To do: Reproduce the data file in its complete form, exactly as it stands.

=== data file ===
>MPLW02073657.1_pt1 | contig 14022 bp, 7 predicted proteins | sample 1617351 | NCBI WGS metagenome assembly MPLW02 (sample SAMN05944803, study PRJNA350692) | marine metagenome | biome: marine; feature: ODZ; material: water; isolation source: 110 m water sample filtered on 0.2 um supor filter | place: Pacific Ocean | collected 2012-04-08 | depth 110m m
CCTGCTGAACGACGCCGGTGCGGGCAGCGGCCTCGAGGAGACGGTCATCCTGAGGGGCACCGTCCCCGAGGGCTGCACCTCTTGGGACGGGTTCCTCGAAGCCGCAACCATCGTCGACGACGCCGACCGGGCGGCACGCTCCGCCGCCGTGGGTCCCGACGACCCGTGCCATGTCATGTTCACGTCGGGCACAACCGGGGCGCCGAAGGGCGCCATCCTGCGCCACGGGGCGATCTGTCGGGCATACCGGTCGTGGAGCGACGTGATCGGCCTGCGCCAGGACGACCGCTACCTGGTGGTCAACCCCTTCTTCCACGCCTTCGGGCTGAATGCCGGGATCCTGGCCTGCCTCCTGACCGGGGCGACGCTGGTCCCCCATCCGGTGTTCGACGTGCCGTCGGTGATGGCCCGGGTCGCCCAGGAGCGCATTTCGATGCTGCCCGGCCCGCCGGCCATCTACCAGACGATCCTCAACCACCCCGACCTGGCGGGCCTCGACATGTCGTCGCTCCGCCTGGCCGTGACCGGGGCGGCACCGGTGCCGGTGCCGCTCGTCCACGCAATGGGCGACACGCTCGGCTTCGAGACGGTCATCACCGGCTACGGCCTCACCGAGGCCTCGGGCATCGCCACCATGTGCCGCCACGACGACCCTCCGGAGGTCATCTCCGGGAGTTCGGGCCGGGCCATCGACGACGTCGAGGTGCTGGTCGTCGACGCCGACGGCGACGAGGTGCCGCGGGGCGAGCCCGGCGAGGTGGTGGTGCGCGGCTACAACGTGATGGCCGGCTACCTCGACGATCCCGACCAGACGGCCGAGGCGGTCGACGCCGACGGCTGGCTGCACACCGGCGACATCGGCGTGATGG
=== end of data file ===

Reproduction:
>MPLW02073657.1_pt1 | contig 14022 bp, 7 predicted proteins | sample 1617351 | NCBI WGS metagenome assembly MPLW02 (sample SAMN05944803, study PRJNA350692) | marine metagenome | biome: marine; feature: ODZ; material: water; isolation source: 110 m water sample filtered on 0.2 um supor filter | place: Pacific Ocean | collected 2012-04-08 | depth 110m m
CCTGCTGAACGACGCCGGTGCGGGCAGCGGCCTCGAGGAGACGGTCATCCTGAGGGGCACCGTCCCCGAGGGCTGCACCTCTTGGGACGGGTTCCTCGAAGCCGCAACCATCGTCGACGACGCCGACCGGGCGGCACGCTCCGCCGCCGTGGGTCCCGACGACCCGTGCCATGTCATGTTCACGTCGGGCACAACCGGGGCGCCGAAGGGCGCCATCCTGCGCCACGGGGCGATCTGTCGGGCATACCGGTCGTGGAGCGACGTGATCGGCCTGCGCCAGGACGACCGCTACCTGGTGGTCAACCCCTTCTTCCACGCCTTCGGGCTGAATGCCGGGATCCTGGCCTGCCTCCTGACCGGGGCGACGCTGGTCCCCCATCCGGTGTTCGACGTGCCGTCGGTGATGGCCCGGGTCGCCCAGGAGCGCATTTCGATGCTGCCCGGCCCGCCGGCCATCTACCAGACGATCCTCAACCACCCCGACCTGGCGGGCCTCGACATGTCGTCGCTCCGCCTGGCCGTGACCGGGGCGGCACCGGTGCCGGTGCCGCTCGTCCACGCAATGGGCGACACGCTCGGCTTCGAGACGGTCATCACCGGCTACGGCCTCACCGAGGCCTCGGGCATCGCCACCATGTGCCGCCACGACGACCCTCCGGAGGTCATCTCCGGGAGTTCGGGCCGGGCCATCGACGACGTCGAGGTGCTGGTCGTCGACGCCGACGGCGACGAGGTGCCGCGGGGCGAGCCCGGCGAGGTGGTGGTGCGCGGCTACAACGTGATGGCCGGCTACCTCGACGATCCCGACCAGACGGCCGAGGCGGTCGACGCCGACGGCTGGCTGCACACCGGCGACATCGGCGTGATGG